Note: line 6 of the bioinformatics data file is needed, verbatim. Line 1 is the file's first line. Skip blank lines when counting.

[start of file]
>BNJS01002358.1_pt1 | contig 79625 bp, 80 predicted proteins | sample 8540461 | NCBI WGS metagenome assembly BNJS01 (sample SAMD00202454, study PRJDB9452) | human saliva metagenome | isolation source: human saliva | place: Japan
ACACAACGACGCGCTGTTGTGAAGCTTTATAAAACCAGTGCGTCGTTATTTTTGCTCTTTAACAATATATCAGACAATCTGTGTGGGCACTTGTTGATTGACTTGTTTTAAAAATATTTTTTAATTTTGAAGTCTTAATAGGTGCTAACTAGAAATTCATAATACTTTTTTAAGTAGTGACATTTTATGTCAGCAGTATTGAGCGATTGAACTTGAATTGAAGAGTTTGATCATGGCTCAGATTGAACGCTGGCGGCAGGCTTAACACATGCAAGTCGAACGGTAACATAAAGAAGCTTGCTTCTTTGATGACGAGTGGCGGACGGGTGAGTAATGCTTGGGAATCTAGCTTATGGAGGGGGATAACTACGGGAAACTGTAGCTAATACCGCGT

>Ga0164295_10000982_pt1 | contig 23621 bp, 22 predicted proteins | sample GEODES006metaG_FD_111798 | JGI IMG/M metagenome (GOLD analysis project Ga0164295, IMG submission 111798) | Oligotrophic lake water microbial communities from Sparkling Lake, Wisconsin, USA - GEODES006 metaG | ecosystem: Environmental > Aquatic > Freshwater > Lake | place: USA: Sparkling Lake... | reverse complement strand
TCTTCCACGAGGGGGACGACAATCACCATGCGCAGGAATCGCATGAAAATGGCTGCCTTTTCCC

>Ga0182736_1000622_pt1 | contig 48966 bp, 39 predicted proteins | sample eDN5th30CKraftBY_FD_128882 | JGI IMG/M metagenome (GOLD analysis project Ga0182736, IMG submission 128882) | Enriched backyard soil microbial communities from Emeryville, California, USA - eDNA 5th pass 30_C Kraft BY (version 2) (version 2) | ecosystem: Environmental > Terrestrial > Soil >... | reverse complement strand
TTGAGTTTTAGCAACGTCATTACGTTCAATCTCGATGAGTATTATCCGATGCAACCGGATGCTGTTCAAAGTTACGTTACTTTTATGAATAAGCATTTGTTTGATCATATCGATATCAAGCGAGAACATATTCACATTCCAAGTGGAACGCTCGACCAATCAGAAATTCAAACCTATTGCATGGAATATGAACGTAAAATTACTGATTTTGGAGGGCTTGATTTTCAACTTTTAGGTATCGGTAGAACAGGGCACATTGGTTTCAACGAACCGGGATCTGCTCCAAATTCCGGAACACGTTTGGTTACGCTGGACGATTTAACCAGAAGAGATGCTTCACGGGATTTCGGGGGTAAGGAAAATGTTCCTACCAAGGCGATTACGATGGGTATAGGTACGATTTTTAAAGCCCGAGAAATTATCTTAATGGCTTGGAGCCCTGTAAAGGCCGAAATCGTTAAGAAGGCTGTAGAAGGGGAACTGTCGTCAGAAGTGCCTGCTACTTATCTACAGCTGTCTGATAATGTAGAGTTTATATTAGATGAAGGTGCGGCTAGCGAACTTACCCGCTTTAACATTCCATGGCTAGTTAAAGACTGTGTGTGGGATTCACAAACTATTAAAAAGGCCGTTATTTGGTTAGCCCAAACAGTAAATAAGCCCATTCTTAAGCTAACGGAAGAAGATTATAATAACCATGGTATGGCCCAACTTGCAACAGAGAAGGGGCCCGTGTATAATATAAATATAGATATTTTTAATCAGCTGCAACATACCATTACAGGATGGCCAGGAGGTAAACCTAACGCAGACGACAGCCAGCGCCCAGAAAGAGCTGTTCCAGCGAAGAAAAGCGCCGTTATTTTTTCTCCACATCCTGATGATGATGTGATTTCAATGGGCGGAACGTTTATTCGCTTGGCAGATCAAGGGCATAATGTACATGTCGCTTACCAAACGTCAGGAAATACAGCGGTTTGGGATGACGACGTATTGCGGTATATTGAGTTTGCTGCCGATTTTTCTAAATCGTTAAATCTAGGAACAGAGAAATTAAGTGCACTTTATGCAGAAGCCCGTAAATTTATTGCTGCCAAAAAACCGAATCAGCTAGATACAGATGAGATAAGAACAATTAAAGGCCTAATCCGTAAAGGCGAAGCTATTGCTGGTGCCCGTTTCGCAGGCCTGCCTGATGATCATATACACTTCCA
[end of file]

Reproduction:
TTGAGTTTTAGCAACGTCATTACGTTCAATCTCGATGAGTATTATCCGATGCAACCGGATGCTGTTCAAAGTTACGTTACTTTTATGAATAAGCATTTGTTTGATCATATCGATATCAAGCGAGAACATATTCACATTCCAAGTGGAACGCTCGACCAATCAGAAATTCAAACCTATTGCATGGAATATGAACGTAAAATTACTGATTTTGGAGGGCTTGATTTTCAACTTTTAGGTATCGGTAGAACAGGGCACATTGGTTTCAACGAACCGGGATCTGCTCCAAATTCCGGAACACGTTTGGTTACGCTGGACGATTTAACCAGAAGAGATGCTTCACGGGATTTCGGGGGTAAGGAAAATGTTCCTACCAAGGCGATTACGATGGGTATAGGTACGATTTTTAAAGCCCGAGAAATTATCTTAATGGCTTGGAGCCCTGTAAAGGCCGAAATCGTTAAGAAGGCTGTAGAAGGGGAACTGTCGTCAGAAGTGCCTGCTACTTATCTACAGCTGTCTGATAATGTAGAGTTTATATTAGATGAAGGTGCGGCTAGCGAACTTACCCGCTTTAACATTCCATGGCTAGTTAAAGACTGTGTGTGGGATTCACAAACTATTAAAAAGGCCGTTATTTGGTTAGCCCAAACAGTAAATAAGCCCATTCTTAAGCTAACGGAAGAAGATTATAATAACCATGGTATGGCCCAACTTGCAACAGAGAAGGGGCCCGTGTATAATATAAATATAGATATTTTTAATCAGCTGCAACATACCATTACAGGATGGCCAGGAGGTAAACCTAACGCAGACGACAGCCAGCGCCCAGAAAGAGCTGTTCCAGCGAAGAAAAGCGCCGTTATTTTTTCTCCACATCCTGATGATGATGTGATTTCAATGGGCGGAACGTTTATTCGCTTGGCAGATCAAGGGCATAATGTACATGTCGCTTACCAAACGTCAGGAAATACAGCGGTTTGGGATGACGACGTATTGCGGTATATTGAGTTTGCTGCCGATTTTTCTAAATCGTTAAATCTAGGAACAGAGAAATTAAGTGCACTTTATGCAGAAGCCCGTAAATTTATTGCTGCCAAAAAACCGAATCAGCTAGATACAGATGAGATAAGAACAATTAAAGGCCTAATCCGTAAAGGCGAAGCTATTGCTGGTGCCCGTTTCGCAGGCCTGCCTGATGATCATATACACTTCCA